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News Article

Plan B For Lithium/Refugees Applications Break Record

By Paloma Duran | Tue, 12/21/2021 - 10:49

Vaccine Patria to start phase II trials. President Andrés Manuel López Obrador said that yesterday Director of CONACYT María Elena Álvarez presented the progress made with the Mexican COVID-19 vaccine called Patria and said that its development has been positive. In addition, López Obrador called on Mexicans to participate as volunteers in the phase II trials of the vaccine. “People need to know that we need their collaboration. Even people who have not been vaccinated can help us. We are moving forward and getting closer. We must be patient."

CONACYT recently announced that there would be a call for people who want to participate in the trials of the Patria vaccine. The trials will determine if the vaccine can be used as a booster for people who already have two doses. According to authorities, phase II is expected to last less than a year, while the last phase is expected to be completed in 2023. Mexican authorities have been criticized for delays with the vaccine. The authorities had promised the vaccine would be ready in 2021 but it will now take another two years.

COVID-19 cases in Mexico. Deputy Minister of Health Hugo López- Gatell reported that COVID-19 cases in Mexico have followed a downward trend in recent months and although the omicron variant has reached the country, most of the cases are concentrated in four states. “The 23 people who tested positive for the omicron variant have had mild symptoms and have not been hospitalized. However, we must continue vaccinating since 70 percent of those infected were not vaccinated. Right now, the COVID epidemic in Mexico and many other countries is predominantly among unvaccinated people. Most of those who are in hospital with serious symptoms have not been vaccinated.”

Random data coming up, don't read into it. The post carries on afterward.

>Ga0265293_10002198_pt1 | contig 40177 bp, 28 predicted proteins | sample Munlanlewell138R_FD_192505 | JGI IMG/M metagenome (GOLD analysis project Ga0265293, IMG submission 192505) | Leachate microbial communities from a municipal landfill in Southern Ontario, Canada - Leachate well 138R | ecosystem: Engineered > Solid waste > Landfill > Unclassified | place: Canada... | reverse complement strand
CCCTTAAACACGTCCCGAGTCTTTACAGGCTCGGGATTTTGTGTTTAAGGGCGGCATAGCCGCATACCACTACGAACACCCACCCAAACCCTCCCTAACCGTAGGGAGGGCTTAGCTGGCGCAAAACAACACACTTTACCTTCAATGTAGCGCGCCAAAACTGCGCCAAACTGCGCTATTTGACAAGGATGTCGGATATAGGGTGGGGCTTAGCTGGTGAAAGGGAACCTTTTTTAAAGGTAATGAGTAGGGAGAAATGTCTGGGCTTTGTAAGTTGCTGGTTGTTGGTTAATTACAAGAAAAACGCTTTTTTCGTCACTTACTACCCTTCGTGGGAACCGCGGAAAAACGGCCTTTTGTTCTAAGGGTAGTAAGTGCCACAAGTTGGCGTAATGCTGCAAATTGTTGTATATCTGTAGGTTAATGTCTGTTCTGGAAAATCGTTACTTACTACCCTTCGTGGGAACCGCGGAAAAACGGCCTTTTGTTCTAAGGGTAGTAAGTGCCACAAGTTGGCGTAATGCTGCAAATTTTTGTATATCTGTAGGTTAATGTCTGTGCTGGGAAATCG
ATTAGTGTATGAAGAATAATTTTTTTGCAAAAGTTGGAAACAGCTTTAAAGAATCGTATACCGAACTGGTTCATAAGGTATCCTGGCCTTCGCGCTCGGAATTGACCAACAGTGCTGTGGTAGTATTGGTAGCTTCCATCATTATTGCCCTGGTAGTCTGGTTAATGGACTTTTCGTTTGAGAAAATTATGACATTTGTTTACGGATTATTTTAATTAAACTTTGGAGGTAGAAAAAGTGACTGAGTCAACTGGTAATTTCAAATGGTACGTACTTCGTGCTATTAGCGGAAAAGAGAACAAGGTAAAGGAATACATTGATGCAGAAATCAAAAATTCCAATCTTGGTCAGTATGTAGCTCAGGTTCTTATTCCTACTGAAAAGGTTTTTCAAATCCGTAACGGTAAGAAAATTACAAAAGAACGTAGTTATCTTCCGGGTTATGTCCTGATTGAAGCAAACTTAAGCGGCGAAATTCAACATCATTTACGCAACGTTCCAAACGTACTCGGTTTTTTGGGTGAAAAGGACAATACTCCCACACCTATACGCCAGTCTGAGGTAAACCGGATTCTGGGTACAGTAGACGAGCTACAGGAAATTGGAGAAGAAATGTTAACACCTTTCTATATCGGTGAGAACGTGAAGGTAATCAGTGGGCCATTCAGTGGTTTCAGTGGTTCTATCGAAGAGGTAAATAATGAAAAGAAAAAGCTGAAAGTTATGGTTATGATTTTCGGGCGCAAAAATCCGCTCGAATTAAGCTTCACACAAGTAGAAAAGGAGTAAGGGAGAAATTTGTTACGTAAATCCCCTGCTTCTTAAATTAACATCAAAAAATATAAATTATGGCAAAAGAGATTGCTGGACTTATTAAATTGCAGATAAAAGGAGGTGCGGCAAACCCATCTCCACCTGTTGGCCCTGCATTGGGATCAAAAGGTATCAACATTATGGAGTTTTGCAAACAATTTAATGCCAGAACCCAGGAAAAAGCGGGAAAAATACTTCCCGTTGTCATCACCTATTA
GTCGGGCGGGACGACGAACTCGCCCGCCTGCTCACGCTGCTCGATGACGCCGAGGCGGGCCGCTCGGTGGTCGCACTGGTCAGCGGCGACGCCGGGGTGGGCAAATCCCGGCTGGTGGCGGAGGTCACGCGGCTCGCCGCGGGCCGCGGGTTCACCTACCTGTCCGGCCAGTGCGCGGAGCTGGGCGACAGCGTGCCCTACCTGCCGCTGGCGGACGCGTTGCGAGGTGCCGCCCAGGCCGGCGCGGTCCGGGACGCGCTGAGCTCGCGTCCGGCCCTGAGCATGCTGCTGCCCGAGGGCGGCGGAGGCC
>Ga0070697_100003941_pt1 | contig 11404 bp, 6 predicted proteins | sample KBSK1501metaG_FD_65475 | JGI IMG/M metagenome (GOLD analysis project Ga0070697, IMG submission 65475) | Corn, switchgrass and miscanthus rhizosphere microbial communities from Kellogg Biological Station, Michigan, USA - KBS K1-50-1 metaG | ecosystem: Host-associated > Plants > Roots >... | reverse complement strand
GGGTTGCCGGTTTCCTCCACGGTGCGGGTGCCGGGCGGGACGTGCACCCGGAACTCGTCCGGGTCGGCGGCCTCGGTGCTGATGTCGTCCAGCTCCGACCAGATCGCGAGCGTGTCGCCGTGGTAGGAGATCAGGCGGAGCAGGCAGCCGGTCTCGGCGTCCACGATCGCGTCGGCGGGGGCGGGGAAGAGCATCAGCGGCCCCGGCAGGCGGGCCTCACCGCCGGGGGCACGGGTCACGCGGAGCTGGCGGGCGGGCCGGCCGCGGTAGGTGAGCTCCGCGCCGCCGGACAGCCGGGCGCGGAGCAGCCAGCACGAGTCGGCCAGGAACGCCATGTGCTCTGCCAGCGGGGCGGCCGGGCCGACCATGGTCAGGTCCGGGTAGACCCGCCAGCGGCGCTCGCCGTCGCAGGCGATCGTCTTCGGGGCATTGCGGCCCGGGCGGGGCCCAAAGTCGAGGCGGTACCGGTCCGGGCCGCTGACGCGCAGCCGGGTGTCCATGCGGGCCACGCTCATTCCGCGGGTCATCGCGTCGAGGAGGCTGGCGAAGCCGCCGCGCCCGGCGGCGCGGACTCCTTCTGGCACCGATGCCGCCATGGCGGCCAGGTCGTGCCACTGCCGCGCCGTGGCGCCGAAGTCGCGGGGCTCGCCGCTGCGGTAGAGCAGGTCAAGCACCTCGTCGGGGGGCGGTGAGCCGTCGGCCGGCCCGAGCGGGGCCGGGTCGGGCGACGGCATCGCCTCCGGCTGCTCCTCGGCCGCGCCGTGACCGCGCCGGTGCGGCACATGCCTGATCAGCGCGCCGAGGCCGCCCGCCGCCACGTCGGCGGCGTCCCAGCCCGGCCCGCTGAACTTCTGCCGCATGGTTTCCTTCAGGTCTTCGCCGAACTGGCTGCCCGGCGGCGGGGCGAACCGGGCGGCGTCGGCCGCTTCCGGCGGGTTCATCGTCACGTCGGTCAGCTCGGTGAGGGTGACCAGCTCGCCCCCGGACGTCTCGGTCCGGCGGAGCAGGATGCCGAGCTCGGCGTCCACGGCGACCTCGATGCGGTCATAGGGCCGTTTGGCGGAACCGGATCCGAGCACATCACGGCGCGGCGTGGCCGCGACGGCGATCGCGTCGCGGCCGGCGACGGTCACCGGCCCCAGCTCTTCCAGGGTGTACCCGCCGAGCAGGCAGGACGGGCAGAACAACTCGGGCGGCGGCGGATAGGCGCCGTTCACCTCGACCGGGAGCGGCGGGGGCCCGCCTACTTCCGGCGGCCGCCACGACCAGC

On Sunday, the Health Ministry reported 23 additional deaths were recorded, bringing the death toll to 297,858. Meanwhile, there were 841 new infections, bringing the number of infections to 3,993,386. With these figures, Mexico has the fourth-most COVID-19-related deaths globally , after the US, Brazil and India. As for those infected with the omicron variant, there are 16 cases in Mexico City, six in the State of Mexico and one in Tamaulipas. Authorities are also investigating a possible case in Sinaloa.

AMLO: There is Plan B for lithium if the electricity reform is not approved. López Obrador stressed that if legislators do not approve his electricity reform, there is another plan so that the exploitation of lithium is not left in private hands. “If the legislators decide to act against this initiative, which would be contrary to the national interest, we have a Plan B for lithium. We are already preparing in case this happens. Do not be excited if the reform is not approved, because lithium will remain in Mexico."

Previously, MORENA presented an alternative plan to nationalize lithium if the reform is not approved. MORENA Deputy Lidia García Anaya is overseeing the project that seeks to nationalize lithium without prohibiting concessions to the private sector; however, most of the profits must go to the Mexican state. In November, Congress agreed to postpone the debate and vote on the reform. The new deadline is set for April 15, 2022. The reform would give CFE a guaranteed 56 percent market share and put most energy and strategic minerals like lithium in the hands of the state.

Mexico received more than 120,000 refugee applications. Minister of Foreign Affairs Marcelo Ebrard announced that the Mexican Commission for Refugee Assistance (COMAR) received 123,187 refugee applications in 2021, an increase of almost 300 percent compared to 2020 when 41,230 applications were received. “If you want to ask for refugee status in any country, you have to go through a procedure. In Mexico, the majority, around 95 percent, are positive resolutions. The authorization is given relatively quickly but due to the enormous increase, COMAR is asking us for help to speed up the processes, which have been affected.”

Mexico ranks third in the world for the highest number of refugee applications received, after the US and Germany. The main applicants are from Haiti, Honduras, Cuba, Salvador, Venezuela, Guatemala and Nicaragua, who normally migrate due to insecurity, lack of job opportunities and good quality of life.

Click HERE for full transcript in Spanish

The data used in this article was sourced from:  
Gobierno de México, Milenio
Photo by:   Gobierno de México
Paloma Duran Paloma Duran Journalist and Industry Analyst